1) Yet another story on the supposed rift and differences between Kohli and Dhoni. It goes on to suggest that there is a growing disconnect in the team, alluding to previous dual captain setups but falls short of calling the situation tetchy.
2) The scrapping of the CLT20 news refuses to die- considering the various legal and programming landmines it might tread amidst, no wonder the IPL governing council is treading carefully. This blog considers the cricketing version to be a very poor imitation of the glitzy footballing namesake.
3) BCCI considers performance based pay for cricketers– this one is surely going to get the fans excited. All that is pending is various RTI queries as to how a performance of cricketer A was judged w.r.t performance of cricketer B.
4) A very charming story on Man Singh, the affable backroom staff member from the 1983 World Cup Indian team. This story is dripped in nostalgia, a throwback to another era and offers a window into the world of cricket of the time. What is particularly revealing is the absence of high expectations rife in today’s game. He’s under no illusions as to how the Indian team treated ODI cricket back then:
“The 1983 World Cup win revolutionised cricket in India. But, if you look at it, the attitude back then was that we have been invited, so might as well go and play, doesn’t matter if we lose. I don’t blame anyone for looking at it that way, because till that time, we had hardly played any one-day cricket. Though we beat Pakistan in Pakistan in 1978, the cricketers of that era never relished playing limited-overs cricket. Nobody in the BCCI, or anywhere else in the country, expected India to win even a single game in that World Cup. So with that kind of a background, what we achieved was nothing short of a miracle,” points out Man Singh.
Though Kapil Dev has different views on the result and so does Viv Richards, it is not pretty surprising that the defeat rankled some West Indians considering how bad the Indians were during the warm up games:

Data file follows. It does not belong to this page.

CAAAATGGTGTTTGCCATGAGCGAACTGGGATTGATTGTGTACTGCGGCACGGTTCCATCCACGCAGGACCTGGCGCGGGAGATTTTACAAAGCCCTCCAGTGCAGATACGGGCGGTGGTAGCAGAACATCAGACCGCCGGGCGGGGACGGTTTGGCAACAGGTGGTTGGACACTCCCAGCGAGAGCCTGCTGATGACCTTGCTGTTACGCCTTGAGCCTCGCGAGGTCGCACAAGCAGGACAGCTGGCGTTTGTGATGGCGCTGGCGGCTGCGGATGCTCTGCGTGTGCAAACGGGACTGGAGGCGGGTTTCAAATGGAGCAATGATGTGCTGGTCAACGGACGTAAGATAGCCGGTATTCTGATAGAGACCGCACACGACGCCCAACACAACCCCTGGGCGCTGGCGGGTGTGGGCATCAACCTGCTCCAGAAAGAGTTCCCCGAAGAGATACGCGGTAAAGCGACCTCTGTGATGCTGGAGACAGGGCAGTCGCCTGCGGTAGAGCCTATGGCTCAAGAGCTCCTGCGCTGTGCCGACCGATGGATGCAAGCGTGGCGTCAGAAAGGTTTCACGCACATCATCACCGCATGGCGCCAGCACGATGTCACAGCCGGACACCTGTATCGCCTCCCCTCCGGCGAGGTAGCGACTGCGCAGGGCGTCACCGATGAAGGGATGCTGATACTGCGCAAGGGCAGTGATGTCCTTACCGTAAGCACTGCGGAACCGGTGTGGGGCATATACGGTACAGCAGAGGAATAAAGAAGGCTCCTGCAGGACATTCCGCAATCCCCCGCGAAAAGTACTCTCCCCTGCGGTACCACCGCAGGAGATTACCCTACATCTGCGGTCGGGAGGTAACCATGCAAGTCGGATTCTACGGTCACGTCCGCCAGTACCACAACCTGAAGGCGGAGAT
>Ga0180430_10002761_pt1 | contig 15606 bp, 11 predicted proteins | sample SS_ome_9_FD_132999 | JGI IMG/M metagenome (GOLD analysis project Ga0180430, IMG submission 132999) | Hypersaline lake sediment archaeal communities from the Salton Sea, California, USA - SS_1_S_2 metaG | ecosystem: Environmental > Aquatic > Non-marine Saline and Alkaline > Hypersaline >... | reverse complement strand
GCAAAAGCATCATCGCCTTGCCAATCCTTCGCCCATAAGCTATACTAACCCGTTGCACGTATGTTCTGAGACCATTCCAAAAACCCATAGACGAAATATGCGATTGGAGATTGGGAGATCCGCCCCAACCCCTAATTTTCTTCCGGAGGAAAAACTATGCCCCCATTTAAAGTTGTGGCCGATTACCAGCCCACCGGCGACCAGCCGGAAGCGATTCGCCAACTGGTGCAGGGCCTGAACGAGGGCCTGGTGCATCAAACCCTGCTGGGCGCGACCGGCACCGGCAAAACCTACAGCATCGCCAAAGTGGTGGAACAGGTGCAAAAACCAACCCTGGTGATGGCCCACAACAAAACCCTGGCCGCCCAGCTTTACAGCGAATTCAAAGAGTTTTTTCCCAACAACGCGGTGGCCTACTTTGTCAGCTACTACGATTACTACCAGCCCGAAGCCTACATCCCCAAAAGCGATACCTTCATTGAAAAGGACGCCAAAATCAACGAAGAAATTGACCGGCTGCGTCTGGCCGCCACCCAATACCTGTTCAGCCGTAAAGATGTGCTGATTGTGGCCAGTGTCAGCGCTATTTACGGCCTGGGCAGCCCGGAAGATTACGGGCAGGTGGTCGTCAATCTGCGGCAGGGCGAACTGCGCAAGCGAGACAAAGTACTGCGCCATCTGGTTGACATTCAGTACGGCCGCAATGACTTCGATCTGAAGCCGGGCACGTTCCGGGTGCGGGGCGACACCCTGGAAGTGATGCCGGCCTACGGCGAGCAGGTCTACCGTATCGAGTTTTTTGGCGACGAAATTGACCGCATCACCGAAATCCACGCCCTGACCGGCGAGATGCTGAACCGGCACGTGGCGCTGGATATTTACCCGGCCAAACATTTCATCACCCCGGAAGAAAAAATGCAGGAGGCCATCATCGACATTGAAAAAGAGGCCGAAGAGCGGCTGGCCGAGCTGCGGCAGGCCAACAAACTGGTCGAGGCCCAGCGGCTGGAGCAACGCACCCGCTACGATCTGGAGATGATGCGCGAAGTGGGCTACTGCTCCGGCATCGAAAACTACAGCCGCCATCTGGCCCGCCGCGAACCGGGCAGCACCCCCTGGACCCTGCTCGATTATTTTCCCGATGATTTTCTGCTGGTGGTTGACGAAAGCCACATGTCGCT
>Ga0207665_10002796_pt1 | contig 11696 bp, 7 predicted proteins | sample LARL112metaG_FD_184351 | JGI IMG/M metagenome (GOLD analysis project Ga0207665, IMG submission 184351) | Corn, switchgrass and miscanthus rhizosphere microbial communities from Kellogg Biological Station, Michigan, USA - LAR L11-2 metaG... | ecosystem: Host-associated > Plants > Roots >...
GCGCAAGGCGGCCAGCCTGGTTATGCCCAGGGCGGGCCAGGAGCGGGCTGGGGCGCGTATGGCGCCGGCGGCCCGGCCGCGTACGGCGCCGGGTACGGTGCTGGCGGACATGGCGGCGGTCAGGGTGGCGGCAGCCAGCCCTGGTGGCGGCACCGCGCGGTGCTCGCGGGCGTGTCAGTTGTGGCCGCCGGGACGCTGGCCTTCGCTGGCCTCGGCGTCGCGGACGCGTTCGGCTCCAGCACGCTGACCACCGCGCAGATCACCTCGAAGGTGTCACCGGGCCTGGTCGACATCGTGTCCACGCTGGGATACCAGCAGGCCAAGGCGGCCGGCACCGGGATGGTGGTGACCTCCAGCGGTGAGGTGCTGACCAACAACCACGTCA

India played four matches before the start of the tournament, losing three of them, including one to a team called Minor Counties Select XI, a team made up of farmers, salespersons, solicitors and the like. But, as Man Singh says, no one was too hassled about the results. “Nobody questioned us for losing. There was not even a single person from back home asking if we had eaten lunch, or if everything was fine. We were given a huge luxurious bus with video players and everything, and told to go have fun.
One can only imagine the hullabaloo if the present Indian team were to lose similarly today.
5) JSW are in talks to buy an IPL franchise. They own the Bangalore Football club, whose title victory in its maiden I- League season prompted the launch of the ISL which was stuck in a limbo for many years.
6) Two former Indian players retired- Hrishikesh Kanitkar and Ajay Ratra. The first post of this blog pointed to one of the two happy memories associated with Kanitkar- the decisive blow against Pakistan in the Independence cup final. It was the highest successful chase of the time and was doubly sweet for Indian fans as it was against Pakistan. He also pulled off a stunner of a catch on the boundary rope (also against Pakistan)– this was at a time when one could lean over the fence and still legally complete a catch in Australia. Ratra’s most famous contribution came in a snooze- fest of a match which was more known for all the 11 players of the team bowling.